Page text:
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On 2 January 2020, Singapore implemented preventive measures to minimise importation of COVID-19 cases after China reported its first case to the World Health Organisation on 31 December 2019, in what was to become a global pandemic. After confirming its first local case of COVID-19 on 23 January 2020, Singapore has adopted increasingly stringent containment measures, moving into mitigation mode when the number of cases escalated. Local hospitals have also instituted progressively stricter restrictions on visitation hours and the number of visitors. As of 28 May 2020, there were 33,249 confirmed cases of COVID-19, with 14,925 cases under observation, 18,294 cases discharged, 7 patients in critical condition and 23 deaths attributed to COVID-19.
CONTEXT: Current studies suggested that cultural and religious factors, as well as law and policy, may have impeded the advancement of palliative care in the Middle East. Little is known about healthcare providers' perceptions of palliative care and the barriers to its development in the Gulf Cooperation Council (GCC)
OBJECTIVES: To understand healthcare professionals' attitudes and beliefs regarding palliative care and to highlight current practice barriers in Bahrain.
METHODS: Semistructured interviews with 16 healthcare providers (physicians and nurses) were conducted. Thematic analysis was then performed after interviews were transcribed verbatim.
RESULTS: Healthcare professionals perceived palliative care as a service only delivered to patients at the end-of-life. Palliative care was only offered to patients who have been diagnosed with cancer and had exhausted all curative treatments. Do-Not-Resuscitate orders and Code Status discussions are not currently practiced. Palliative care decisions are usually decided by patients' families. Middle Eastern culture, healthcare law and policy, conservative interpretations of Islam and a lack of professional expertise were identified as barriers.
CONCLUSION: This study unveiled the perceptions of palliative care among healthcare professionals in a GCC country. Six major barriers that hindered palliative care practice were identified. Future healthcare policy in the region needs to address these barriers within the current healthcare system while taking culture, religion, and social factors into consideration.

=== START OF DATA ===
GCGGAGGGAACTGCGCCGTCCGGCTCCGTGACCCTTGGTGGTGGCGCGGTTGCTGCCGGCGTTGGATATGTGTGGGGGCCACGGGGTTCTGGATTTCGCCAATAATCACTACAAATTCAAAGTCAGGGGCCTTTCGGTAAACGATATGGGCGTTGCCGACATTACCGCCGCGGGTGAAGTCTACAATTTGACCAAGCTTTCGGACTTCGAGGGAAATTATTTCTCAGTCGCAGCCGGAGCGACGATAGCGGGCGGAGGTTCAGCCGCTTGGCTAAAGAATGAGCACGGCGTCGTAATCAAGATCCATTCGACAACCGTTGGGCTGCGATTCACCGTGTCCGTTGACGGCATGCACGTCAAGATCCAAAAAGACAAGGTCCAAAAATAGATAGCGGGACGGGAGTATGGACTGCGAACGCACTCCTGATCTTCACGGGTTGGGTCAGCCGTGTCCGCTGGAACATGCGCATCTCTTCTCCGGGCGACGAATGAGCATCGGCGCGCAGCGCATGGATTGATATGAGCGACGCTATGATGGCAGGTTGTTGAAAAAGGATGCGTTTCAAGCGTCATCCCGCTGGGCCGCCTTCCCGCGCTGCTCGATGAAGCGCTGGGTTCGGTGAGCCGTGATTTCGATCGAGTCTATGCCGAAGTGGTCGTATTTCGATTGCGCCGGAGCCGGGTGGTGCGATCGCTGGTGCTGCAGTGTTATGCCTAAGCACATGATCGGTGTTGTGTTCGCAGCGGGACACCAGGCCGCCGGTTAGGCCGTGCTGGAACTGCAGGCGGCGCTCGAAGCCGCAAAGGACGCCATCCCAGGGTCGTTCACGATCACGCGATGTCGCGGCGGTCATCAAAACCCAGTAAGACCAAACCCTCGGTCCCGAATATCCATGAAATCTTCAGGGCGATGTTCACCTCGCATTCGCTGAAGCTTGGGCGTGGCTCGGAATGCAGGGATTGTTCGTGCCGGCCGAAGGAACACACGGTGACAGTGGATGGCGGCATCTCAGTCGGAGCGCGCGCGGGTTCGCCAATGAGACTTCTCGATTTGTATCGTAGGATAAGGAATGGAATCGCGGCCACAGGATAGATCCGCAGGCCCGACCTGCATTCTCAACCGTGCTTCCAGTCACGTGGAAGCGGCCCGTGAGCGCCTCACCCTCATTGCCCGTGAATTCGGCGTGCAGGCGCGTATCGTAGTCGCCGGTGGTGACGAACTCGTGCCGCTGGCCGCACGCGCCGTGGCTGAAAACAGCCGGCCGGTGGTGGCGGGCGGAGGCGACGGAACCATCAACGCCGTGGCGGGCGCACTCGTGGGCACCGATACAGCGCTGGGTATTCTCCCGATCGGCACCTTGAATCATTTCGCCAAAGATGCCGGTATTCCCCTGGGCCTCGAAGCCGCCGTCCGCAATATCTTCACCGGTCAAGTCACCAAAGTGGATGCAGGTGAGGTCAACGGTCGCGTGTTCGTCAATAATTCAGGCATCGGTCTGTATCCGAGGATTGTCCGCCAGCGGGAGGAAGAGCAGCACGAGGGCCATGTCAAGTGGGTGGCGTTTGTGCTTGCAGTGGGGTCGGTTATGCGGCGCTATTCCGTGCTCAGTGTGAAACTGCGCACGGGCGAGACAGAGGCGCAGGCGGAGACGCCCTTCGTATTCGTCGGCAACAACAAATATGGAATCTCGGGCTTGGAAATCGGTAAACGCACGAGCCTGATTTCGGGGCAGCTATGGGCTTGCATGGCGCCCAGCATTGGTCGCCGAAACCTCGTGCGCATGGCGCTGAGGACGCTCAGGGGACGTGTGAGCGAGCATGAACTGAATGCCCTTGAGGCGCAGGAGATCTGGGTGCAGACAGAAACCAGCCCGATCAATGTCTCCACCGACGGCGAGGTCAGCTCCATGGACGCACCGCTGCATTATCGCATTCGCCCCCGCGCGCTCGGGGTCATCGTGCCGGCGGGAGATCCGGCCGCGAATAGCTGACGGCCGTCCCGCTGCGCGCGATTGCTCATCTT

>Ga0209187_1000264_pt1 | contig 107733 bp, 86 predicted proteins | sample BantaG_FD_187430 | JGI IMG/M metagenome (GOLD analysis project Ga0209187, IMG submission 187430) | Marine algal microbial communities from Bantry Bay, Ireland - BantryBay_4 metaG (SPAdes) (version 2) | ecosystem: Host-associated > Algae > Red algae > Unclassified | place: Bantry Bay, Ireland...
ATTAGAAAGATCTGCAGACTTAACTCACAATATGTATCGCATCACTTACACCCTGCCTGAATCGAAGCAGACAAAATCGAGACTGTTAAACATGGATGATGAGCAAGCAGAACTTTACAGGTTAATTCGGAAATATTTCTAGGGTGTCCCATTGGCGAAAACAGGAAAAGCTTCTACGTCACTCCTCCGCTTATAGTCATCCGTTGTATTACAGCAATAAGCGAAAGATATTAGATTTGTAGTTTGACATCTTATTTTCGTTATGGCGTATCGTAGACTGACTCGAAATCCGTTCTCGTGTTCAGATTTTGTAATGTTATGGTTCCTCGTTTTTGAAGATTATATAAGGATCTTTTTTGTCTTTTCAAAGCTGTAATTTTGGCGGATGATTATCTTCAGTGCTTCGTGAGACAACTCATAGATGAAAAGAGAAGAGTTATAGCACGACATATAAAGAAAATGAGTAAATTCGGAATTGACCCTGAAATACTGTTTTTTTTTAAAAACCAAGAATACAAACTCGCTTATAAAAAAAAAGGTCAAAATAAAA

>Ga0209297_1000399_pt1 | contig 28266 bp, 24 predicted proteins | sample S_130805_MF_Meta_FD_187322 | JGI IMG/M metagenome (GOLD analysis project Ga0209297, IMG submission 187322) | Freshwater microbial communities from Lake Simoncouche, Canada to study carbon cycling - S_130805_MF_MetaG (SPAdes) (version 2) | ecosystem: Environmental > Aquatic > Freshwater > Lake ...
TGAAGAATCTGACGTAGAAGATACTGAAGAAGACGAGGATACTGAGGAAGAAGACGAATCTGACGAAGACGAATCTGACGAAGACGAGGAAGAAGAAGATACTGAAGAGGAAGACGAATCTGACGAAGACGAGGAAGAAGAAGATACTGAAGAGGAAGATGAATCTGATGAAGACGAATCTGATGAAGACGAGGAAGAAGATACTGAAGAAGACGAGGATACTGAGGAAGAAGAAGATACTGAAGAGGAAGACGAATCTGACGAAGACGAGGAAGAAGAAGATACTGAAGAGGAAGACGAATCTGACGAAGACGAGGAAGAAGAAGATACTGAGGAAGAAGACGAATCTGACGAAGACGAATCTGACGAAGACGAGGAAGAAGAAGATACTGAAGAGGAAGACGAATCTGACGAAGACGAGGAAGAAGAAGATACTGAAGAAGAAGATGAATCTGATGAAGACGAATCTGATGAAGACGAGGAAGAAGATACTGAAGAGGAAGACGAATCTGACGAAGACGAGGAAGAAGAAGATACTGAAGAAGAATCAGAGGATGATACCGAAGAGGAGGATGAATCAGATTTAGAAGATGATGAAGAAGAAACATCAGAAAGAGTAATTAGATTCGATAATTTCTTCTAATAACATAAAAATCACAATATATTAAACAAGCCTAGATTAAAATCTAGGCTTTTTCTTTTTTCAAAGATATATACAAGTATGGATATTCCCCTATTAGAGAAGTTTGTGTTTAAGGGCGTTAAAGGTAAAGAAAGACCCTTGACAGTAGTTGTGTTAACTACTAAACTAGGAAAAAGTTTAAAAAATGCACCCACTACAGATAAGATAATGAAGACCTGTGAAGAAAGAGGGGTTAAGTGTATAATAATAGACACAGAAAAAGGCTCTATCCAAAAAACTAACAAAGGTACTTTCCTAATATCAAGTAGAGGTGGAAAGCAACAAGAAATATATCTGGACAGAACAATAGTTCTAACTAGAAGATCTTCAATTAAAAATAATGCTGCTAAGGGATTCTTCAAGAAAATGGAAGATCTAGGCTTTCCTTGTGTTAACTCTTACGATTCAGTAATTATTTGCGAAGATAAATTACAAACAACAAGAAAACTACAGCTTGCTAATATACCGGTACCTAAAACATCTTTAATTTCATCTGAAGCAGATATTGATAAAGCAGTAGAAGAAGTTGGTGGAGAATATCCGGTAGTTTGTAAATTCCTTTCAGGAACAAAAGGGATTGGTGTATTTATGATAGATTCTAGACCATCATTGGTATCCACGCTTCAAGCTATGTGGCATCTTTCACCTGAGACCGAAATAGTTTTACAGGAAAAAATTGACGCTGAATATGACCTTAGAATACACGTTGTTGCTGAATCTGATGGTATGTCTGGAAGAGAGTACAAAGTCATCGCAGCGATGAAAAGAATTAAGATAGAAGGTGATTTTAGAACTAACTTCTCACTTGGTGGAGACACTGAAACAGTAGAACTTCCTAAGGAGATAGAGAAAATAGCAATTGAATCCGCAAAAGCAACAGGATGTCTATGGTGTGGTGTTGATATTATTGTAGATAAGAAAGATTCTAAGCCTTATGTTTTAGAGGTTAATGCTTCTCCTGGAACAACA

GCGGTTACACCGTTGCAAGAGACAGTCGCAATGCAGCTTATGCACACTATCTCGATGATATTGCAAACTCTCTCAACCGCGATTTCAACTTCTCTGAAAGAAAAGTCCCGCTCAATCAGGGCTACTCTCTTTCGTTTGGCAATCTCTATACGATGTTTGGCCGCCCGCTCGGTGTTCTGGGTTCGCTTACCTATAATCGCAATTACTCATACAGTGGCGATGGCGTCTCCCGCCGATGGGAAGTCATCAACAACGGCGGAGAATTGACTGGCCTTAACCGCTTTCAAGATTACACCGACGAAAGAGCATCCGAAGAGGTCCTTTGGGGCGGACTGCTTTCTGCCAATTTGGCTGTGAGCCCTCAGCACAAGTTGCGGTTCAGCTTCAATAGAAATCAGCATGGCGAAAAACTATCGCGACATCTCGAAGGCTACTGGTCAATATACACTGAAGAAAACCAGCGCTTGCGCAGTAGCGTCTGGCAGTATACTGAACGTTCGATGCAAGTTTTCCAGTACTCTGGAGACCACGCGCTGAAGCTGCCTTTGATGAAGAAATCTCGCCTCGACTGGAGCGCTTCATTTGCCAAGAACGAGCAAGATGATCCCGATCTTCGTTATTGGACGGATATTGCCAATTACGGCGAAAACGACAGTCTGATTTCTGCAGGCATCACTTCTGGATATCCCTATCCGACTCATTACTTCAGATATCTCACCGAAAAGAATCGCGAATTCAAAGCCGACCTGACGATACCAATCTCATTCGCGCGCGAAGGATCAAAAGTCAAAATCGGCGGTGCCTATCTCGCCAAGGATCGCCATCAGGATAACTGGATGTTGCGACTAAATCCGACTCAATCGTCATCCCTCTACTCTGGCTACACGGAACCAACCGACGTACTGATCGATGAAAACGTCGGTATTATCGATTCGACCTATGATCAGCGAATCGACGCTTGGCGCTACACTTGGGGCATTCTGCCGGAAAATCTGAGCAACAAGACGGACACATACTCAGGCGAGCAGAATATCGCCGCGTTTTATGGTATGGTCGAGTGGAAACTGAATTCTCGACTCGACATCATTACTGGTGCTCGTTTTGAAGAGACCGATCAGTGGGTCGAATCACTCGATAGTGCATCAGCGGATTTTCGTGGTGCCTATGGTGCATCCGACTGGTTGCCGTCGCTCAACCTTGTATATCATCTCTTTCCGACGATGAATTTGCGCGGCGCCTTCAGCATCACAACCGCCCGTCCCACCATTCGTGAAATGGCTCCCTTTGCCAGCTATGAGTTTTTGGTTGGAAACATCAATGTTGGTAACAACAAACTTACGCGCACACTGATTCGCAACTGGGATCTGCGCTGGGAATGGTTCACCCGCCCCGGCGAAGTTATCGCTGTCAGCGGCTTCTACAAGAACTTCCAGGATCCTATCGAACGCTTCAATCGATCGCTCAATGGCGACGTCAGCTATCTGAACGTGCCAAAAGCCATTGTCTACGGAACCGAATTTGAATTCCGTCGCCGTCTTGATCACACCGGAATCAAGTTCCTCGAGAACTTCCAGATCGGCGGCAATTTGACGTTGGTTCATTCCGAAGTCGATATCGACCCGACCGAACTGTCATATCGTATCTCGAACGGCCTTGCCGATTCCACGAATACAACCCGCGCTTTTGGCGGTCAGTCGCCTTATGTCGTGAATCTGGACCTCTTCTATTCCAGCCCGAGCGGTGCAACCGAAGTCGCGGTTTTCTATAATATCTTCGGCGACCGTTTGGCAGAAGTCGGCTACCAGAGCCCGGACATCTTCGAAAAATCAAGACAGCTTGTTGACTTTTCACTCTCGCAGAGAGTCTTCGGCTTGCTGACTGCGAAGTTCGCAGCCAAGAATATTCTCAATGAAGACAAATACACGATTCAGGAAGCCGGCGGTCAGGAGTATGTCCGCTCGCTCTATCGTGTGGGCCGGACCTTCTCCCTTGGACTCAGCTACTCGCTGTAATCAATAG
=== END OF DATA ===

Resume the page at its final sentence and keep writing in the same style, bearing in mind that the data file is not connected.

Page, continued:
Objectives: Determine feasibility, acceptability, and preliminary effects of the Palliative Care Social Worker-led ALIGN (Assessing & Listening to Individual Goals and Needs) intervention in older persons admitted to Skilled Nursing Facility (SNF) and their caregivers.
Design: A pilot pragmatic randomized stepped wedge design of ALIGN versus usual care in three SNFs.
Setting and Participants: One hundred and twenty older adults and caregivers (optional) with advanced medical illnesses.
Measures: Primary outcomes were feasibility and acceptability. We collected exploratory patient-/caregiver-centered outcomes at baseline and three months and conducted a medical record review at six months to assess documentation of Advance Directives (AD). We also collected exploratory health care utilization data, including hospitalizations, mortality, and hospice utilization.
Results: Of 179 patients approached, 120 enrolled (60 ALIGN patients with 15 caregivers and 60 usual care patients and 21 caregivers). Four intervention patients refused ALIGN visits, 8 patients died or discharged before initial visit, and 48 intervention patients received ALIGN visits, with [about] 80% having caregivers participating in visits, regardless of caregiver study enrollment. Quantitative exploratory outcomes were not powered to detect a difference between groups. We found 91% of ALIGN patients had a completed AD in medical record compared to 39.6% of usual care patients (p < 0.001). Qualitative feedback from participants and SNF staff supported high acceptability and satisfaction with ALIGN.
Conclusion and Clinical Implications: A pragmatic trial of the ALIGN intervention is feasible and preliminary effects suggest ALIGN is effective in increasing AD documentation. Further research is warranted to understand effects on caregivers and health care utilization. The current model for SNF does not address the palliative care needs of patients. ALIGN has potential to be an effective, scalable, acceptable, and reproducible intervention to improve certain palliative care outcomes within subacute settings.